My PC Armenia Blog

The Pieces are Falling into place

Finally, finally, FINALLY we got our staging information and the location of our training in Armenia. We will all be meeting in Philadelphia on Aug. 18 at high noon for staging, then departing en masse the next day – destination Artashat! Where? Yeah I had to look it up: https://en.wikipedia.org/wiki/Artashat,_Armenia

It’s a historic city right on the Turkish border, in view of the so-close-and-yet-so-far Mt. Ararat. For those of you who paid attention in Sunday school, yet THAT Mt. Ararat, where Noah landed in the Ark. It’s now across the border in Turkey, but the Armenians claim it as their national symbol. Long story, but here’s the awesome view:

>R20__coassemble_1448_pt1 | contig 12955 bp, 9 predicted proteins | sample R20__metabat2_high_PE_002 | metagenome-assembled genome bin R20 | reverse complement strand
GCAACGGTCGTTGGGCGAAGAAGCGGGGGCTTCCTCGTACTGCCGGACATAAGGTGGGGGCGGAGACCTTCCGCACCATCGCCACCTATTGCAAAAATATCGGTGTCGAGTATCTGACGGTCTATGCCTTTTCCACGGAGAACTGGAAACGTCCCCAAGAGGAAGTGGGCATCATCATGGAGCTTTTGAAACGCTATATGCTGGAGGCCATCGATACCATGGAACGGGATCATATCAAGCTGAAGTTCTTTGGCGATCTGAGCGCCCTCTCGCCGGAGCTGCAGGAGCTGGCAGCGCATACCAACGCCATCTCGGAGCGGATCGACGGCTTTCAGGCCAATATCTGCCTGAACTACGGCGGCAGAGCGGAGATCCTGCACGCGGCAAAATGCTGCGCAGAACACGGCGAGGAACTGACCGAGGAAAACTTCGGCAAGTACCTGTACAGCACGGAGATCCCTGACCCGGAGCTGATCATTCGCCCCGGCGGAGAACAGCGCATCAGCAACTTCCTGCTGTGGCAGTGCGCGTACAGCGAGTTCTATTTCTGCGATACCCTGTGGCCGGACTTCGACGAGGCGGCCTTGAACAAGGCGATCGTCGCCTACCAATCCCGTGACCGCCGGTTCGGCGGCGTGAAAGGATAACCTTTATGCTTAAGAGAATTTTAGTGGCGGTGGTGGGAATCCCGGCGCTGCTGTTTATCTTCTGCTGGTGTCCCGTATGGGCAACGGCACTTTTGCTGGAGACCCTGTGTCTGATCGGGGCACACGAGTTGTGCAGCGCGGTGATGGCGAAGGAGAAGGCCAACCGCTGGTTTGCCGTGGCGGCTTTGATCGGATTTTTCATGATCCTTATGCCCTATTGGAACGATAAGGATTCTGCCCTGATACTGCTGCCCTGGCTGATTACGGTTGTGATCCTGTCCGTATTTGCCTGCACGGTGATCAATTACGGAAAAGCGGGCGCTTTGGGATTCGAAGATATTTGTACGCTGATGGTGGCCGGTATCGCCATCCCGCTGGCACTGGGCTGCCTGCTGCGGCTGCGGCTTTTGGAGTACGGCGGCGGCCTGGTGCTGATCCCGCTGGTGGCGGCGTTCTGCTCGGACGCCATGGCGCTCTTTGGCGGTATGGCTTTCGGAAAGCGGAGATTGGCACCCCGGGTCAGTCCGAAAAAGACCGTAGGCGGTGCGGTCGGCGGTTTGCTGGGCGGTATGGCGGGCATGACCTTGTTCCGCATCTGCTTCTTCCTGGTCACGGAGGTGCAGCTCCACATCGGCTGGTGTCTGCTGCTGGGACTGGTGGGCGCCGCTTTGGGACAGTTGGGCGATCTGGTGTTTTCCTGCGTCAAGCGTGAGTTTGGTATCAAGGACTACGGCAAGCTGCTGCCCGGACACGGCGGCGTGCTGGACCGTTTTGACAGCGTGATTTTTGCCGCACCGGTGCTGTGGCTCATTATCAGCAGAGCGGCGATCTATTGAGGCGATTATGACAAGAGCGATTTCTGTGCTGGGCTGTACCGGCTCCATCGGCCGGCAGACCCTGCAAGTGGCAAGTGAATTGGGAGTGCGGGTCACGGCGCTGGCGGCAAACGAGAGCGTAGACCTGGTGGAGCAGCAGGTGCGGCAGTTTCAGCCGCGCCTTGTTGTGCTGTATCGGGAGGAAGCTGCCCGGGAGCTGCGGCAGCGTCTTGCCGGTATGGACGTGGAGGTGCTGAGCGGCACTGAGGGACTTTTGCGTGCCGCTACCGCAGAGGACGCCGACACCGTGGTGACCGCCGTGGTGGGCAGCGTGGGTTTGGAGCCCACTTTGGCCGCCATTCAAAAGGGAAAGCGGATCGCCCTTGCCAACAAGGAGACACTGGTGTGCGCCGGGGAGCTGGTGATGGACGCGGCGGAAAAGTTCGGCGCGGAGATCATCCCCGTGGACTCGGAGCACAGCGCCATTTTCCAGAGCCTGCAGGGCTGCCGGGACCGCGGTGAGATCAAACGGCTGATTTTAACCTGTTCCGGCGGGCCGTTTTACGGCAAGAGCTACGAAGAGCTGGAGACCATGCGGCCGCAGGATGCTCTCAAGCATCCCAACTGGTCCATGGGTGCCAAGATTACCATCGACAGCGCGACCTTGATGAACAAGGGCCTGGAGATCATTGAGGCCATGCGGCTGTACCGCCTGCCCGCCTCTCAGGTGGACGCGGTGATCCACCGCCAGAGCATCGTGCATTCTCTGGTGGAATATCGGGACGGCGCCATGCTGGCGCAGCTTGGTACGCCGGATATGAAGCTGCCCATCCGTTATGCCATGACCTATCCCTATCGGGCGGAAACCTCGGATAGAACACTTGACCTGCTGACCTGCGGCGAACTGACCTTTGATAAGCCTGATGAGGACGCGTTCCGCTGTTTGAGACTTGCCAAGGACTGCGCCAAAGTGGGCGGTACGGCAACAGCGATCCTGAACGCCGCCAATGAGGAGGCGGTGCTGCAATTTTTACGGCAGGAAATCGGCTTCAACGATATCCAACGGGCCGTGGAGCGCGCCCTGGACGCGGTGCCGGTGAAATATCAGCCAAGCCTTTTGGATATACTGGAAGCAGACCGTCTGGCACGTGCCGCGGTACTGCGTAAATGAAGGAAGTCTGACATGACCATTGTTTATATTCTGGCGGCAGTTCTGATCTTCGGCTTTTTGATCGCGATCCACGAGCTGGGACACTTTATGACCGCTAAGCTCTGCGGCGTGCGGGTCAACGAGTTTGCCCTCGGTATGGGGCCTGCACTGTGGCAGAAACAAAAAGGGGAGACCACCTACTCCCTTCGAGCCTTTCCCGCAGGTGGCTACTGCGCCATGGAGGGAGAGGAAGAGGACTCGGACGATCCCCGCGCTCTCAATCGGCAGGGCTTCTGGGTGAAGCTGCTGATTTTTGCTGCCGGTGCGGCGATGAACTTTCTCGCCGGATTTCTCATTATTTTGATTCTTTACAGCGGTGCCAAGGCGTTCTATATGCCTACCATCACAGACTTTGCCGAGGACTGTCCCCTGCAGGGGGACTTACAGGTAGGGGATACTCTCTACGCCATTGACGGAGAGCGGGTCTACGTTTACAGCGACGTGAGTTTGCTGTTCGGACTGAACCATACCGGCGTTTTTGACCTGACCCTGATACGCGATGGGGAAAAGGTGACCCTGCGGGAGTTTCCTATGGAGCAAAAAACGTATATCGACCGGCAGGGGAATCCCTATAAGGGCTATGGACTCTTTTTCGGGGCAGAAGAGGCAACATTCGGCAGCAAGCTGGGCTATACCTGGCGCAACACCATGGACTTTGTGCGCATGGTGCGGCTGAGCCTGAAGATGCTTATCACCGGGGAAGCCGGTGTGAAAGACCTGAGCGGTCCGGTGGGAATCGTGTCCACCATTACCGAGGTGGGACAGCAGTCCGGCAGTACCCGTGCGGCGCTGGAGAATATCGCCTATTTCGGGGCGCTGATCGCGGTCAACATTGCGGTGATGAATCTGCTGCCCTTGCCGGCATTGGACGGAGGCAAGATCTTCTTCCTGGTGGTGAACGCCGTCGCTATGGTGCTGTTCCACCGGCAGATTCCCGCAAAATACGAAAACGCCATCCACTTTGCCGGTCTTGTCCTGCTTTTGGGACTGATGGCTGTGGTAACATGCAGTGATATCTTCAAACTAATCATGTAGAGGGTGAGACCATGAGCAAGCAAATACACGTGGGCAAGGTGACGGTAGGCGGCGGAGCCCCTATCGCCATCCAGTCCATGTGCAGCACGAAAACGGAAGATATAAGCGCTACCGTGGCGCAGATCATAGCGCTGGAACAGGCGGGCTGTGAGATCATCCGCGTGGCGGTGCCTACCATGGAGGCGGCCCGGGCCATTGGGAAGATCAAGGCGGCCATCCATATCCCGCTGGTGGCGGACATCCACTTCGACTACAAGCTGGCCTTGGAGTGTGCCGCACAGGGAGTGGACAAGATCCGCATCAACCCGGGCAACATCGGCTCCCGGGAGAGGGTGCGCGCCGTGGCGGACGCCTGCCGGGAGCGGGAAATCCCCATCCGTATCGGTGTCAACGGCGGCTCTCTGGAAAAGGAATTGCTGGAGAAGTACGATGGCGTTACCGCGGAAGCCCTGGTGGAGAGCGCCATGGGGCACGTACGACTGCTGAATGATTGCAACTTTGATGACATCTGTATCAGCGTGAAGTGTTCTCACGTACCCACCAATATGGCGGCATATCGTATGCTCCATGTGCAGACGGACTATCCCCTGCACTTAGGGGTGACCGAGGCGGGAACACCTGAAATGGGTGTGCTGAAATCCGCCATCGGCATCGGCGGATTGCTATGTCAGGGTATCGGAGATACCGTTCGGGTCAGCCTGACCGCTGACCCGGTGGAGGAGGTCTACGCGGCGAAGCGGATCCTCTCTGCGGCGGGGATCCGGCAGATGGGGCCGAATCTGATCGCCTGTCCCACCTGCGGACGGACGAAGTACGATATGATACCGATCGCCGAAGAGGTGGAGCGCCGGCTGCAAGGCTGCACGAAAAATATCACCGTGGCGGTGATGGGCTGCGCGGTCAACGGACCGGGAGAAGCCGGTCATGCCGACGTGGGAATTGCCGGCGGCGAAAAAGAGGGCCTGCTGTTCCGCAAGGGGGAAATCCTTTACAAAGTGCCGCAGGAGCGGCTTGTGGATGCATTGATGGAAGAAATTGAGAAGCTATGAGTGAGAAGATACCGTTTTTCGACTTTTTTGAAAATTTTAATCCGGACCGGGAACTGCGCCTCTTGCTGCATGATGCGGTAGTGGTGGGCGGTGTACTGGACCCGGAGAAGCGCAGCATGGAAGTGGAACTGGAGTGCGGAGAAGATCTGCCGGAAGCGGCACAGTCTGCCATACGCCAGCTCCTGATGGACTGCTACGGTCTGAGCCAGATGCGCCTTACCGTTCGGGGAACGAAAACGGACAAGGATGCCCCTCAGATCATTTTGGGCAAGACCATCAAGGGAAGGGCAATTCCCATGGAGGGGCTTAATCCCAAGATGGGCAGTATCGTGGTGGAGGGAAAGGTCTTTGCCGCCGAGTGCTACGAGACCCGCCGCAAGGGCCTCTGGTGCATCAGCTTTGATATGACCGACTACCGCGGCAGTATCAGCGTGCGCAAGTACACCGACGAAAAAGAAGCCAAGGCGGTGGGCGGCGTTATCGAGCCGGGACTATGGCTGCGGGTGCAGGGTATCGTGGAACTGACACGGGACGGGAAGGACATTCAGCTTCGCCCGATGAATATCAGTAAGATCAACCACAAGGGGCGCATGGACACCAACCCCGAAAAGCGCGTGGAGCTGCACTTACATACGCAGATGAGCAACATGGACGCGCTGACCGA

The ancient city of Artashat was built on this hill in about 100 B.C. Courtesy photo.

The ancient city of Artashat was built on this hill in about 100 B.C. Courtesy photo.

Anyway, in addition to getting the information about the first concrete steps on this long journey, today I had the pleasure of meeting with fellow PCV (that’s Peace Corps Volunteer in gov-speak) Daniel Cloward from Chicago. He and his friend Sarah were in town, so we met up in my hood – Alki Beach.

Two Peace Corps rookies, pre-departure in Seattle.

Two Peace Corps rookies, pre-departure in Seattle.

Meeting up with Daniel made it seem “real” after so many long months of planning, planning, planning. We first met up on a Peace Corps Armenia facebook page, which has been a great tool for getting to know people who at this point are spread across the U.S.